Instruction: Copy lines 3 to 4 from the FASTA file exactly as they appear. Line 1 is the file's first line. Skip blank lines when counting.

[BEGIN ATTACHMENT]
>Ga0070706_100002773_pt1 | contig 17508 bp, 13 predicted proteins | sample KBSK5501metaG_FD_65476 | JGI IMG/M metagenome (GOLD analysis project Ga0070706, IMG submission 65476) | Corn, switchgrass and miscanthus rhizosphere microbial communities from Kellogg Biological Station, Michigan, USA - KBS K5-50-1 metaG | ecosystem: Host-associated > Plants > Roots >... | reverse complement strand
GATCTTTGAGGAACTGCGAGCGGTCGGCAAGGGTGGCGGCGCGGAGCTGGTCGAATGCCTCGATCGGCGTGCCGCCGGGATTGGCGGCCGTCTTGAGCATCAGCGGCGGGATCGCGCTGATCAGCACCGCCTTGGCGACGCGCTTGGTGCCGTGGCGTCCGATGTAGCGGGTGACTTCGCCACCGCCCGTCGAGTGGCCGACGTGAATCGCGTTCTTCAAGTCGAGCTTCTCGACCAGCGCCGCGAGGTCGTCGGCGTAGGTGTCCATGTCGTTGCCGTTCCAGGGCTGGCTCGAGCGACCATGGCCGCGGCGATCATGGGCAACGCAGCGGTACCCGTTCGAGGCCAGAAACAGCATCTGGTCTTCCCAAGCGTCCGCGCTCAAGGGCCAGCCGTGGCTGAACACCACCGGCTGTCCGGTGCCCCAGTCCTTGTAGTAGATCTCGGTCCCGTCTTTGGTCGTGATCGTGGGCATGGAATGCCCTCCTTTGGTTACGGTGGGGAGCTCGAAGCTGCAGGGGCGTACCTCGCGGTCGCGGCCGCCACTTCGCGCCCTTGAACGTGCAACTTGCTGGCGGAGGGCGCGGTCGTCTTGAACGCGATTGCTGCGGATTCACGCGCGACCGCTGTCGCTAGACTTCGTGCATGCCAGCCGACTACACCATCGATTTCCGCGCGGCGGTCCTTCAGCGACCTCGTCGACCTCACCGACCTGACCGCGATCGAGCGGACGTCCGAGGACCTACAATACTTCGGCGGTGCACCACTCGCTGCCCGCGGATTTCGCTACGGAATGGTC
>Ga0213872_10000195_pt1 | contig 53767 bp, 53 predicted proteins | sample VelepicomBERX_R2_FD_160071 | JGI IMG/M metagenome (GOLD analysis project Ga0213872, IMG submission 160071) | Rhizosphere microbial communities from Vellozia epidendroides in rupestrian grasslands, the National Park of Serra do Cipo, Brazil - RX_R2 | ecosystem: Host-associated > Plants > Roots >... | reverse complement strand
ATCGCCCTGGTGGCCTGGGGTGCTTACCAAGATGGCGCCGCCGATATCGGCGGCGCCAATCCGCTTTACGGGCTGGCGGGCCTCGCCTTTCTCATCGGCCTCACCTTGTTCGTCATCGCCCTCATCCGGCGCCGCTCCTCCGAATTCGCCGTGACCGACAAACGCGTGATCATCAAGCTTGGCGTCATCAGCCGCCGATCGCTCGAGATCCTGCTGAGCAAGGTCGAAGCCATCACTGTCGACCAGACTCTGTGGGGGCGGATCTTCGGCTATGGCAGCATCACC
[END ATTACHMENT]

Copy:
>Ga0213872_10000195_pt1 | contig 53767 bp, 53 predicted proteins | sample VelepicomBERX_R2_FD_160071 | JGI IMG/M metagenome (GOLD analysis project Ga0213872, IMG submission 160071) | Rhizosphere microbial communities from Vellozia epidendroides in rupestrian grasslands, the National Park of Serra do Cipo, Brazil - RX_R2 | ecosystem: Host-associated > Plants > Roots >... | reverse complement strand
ATCGCCCTGGTGGCCTGGGGTGCTTACCAAGATGGCGCCGCCGATATCGGCGGCGCCAATCCGCTTTACGGGCTGGCGGGCCTCGCCTTTCTCATCGGCCTCACCTTGTTCGTCATCGCCCTCATCCGGCGCCGCTCCTCCGAATTCGCCGTGACCGACAAACGCGTGATCATCAAGCTTGGCGTCATCAGCCGCCGATCGCTCGAGATCCTGCTGAGCAAGGTCGAAGCCATCACTGTCGACCAGACTCTGTGGGGGCGGATCTTCGGCTATGGCAGCATCACC